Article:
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Tasmania’s Indigenous fisheries in the spotlight

A new study at the University of Tasmania’s Centre of Marine Socioecology (CMS) will investigate the potential for Tasmania’s Indigenous commercial fisheries to operate as key economic components in Tasmania’s regional communities.

The ‘Wave to plate’ - establishing a market for Tasmanian cultural fisheries study, will be funded by the Australian Government’s Fisheries Research and Development Corporation (FRDC) in association with the State Department of Primary Industries, Parks, Water and Environment and the CMS. (Image: Shutterstock)

Professor Steward Frusher, Director of the CMS, said the project has great significance and will begin the journey to understand how Indigenous fishery cultural practices can integrate with, and help to build, regional economies.

Emma Lee, a CMS research fellow at the Institute for Marine and Antarctic Studies, will be one of the project’s lead researchers

Emma LeeMs Lee (Pictured, left) is a Tasmanian Indigenous woman, a recipient of the Endeavour Fellowship in 2016, and advised the State Government on cultural issues regarding the Tasmanian Wilderness World Heritage Area.

Ms Lee said the research would look into the benefits of applying local cultural stewardship practices to seafood industries and promoting themes for people of both Indigenous and non-Indigenous backgrounds to work together.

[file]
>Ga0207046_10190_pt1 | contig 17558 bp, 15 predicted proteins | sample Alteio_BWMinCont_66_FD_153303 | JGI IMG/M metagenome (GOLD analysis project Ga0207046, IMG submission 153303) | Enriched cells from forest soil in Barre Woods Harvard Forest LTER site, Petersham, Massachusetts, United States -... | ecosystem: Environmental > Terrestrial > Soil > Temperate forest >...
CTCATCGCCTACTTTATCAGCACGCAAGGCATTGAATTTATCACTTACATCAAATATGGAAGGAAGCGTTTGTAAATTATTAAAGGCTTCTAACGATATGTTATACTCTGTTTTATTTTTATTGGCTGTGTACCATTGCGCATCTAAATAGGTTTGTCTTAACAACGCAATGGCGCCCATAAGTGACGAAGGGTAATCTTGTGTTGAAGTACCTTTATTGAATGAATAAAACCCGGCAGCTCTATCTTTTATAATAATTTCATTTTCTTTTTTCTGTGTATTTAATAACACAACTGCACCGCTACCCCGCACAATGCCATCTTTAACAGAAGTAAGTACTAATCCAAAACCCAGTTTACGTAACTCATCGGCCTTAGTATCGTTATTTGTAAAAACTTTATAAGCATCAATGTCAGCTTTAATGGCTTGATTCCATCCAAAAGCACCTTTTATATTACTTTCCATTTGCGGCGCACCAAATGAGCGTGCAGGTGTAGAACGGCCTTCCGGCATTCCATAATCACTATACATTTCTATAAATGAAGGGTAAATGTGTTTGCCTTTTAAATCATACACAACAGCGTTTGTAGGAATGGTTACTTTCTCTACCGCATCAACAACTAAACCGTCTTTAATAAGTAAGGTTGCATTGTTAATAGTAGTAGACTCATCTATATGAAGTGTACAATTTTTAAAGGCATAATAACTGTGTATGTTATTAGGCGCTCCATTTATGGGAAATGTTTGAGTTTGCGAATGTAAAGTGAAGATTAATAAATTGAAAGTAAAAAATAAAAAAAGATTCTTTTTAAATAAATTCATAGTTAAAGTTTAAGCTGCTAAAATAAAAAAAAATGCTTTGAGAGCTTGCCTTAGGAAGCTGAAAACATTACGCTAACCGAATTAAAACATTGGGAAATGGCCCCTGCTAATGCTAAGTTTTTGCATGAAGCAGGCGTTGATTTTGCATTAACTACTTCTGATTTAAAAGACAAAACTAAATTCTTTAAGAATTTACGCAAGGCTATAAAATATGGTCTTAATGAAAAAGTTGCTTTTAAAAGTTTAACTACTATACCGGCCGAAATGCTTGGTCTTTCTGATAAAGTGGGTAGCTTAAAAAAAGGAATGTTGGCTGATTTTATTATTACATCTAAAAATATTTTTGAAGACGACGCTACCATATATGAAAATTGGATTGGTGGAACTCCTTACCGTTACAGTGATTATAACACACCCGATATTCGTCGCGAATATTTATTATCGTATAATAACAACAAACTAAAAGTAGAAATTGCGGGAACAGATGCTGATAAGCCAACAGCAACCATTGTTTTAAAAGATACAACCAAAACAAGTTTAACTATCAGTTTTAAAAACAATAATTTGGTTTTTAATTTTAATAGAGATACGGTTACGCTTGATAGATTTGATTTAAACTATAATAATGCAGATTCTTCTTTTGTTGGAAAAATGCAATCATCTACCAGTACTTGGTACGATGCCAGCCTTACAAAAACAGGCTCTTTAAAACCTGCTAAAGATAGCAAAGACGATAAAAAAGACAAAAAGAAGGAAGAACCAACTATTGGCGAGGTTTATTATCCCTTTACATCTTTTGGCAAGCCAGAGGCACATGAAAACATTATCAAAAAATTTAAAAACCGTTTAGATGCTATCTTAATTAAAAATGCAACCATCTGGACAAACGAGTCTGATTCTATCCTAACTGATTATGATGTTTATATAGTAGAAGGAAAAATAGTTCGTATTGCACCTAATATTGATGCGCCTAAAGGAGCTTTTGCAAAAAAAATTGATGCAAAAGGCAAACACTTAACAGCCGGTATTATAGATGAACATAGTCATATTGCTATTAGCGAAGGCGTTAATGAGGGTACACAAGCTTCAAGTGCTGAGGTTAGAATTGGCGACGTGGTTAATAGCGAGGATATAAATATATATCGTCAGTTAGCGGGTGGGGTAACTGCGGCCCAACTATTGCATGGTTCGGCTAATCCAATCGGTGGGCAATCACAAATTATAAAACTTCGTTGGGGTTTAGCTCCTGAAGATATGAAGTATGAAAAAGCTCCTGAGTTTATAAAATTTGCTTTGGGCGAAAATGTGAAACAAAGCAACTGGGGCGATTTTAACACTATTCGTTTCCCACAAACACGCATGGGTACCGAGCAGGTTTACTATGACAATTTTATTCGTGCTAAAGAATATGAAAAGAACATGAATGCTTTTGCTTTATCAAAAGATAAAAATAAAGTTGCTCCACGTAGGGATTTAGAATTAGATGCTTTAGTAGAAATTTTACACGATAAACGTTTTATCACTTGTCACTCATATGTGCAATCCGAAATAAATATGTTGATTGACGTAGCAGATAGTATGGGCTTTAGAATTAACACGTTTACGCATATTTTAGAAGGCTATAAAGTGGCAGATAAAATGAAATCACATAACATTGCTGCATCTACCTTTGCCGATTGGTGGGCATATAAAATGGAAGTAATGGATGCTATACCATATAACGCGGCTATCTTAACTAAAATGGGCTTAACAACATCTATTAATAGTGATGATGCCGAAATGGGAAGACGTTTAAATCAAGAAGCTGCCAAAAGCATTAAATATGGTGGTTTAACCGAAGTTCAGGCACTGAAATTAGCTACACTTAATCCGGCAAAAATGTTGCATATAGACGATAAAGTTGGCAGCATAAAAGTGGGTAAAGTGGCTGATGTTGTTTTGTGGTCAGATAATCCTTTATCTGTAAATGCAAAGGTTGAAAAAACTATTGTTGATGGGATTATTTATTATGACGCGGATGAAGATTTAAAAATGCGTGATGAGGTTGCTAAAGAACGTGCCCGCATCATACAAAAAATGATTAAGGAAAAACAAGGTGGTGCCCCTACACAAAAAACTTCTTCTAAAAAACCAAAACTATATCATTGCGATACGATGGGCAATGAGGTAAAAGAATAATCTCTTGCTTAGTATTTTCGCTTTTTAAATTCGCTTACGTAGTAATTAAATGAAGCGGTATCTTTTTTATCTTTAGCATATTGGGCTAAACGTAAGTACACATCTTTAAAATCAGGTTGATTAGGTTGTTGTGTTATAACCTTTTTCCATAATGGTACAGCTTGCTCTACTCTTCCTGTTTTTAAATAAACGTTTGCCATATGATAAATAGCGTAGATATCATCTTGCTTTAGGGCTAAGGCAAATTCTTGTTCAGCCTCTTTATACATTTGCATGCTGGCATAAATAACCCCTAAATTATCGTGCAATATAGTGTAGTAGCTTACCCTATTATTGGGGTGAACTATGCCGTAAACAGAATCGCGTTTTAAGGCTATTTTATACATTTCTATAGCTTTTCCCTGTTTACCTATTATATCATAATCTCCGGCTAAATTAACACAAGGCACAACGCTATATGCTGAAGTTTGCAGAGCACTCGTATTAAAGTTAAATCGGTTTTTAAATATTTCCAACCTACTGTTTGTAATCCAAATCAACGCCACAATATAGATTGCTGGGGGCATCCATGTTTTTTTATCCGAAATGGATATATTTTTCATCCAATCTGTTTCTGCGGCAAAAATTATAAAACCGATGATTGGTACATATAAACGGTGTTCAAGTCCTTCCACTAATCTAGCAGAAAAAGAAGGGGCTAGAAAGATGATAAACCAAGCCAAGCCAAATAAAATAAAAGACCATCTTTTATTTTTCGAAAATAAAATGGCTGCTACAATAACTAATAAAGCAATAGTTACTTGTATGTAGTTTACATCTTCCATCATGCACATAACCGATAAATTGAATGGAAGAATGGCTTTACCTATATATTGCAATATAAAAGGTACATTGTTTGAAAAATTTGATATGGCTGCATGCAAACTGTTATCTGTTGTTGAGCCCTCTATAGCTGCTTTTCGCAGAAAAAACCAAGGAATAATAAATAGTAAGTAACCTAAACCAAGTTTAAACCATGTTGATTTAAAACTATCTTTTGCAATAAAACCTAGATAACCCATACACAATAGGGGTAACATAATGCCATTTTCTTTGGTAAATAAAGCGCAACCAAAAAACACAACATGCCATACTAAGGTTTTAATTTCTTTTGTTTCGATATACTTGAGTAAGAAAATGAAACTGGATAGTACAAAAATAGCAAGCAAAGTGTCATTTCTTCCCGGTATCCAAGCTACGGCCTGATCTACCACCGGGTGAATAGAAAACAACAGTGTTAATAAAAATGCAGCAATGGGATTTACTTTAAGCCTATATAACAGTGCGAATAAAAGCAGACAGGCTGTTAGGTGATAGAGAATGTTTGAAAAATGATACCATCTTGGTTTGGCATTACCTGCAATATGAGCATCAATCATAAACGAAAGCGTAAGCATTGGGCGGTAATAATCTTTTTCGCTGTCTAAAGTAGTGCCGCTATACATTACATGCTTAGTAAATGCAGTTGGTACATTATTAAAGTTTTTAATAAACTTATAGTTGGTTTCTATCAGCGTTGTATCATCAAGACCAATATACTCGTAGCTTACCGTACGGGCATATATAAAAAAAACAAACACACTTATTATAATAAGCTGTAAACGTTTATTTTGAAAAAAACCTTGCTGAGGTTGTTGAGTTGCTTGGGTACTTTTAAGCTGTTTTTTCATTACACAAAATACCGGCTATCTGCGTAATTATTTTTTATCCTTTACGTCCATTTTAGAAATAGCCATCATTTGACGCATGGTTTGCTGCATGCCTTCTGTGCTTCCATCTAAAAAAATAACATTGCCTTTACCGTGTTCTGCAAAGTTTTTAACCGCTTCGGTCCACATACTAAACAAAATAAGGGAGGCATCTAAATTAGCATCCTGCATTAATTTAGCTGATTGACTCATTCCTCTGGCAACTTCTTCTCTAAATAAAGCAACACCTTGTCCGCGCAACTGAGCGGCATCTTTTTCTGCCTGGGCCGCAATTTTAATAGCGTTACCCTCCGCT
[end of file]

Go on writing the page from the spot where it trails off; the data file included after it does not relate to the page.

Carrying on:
“This collaborative venture between the government, research institutes, commercial sectors and our diverse Indigenous communities marks a turning point in new regional development ground,” Ms Lee said.

“In beginning to describe the ways in which we care for sea country and then present our seafood products to customers and clients, such as restaurants, festivals and tourism partners, is to find the cultural and economic benefits that drive regional development.”

As part of the project, Ms Lee will work with indigenous wild catch suppliers, food industry specialists and catering experts to road test local diners’ appetite for eating Indigenous wild-catch seafood.  

The project will also focus on the identification of indicators to demonstrate to government and others what constitutes satisfying work and sustainable growth, particularly when Indigenous and non-Indigenous people work together to promote local seafood industries.  

Ms Lee said the project could assist government with their policies to create new employment opportunities for Indigenous communities while providing real opportunities to develop Indigenous leadership in fisheries.

Authorised by the Executive Director, Institute for Marine and Antarctic Studies
June 2, 2017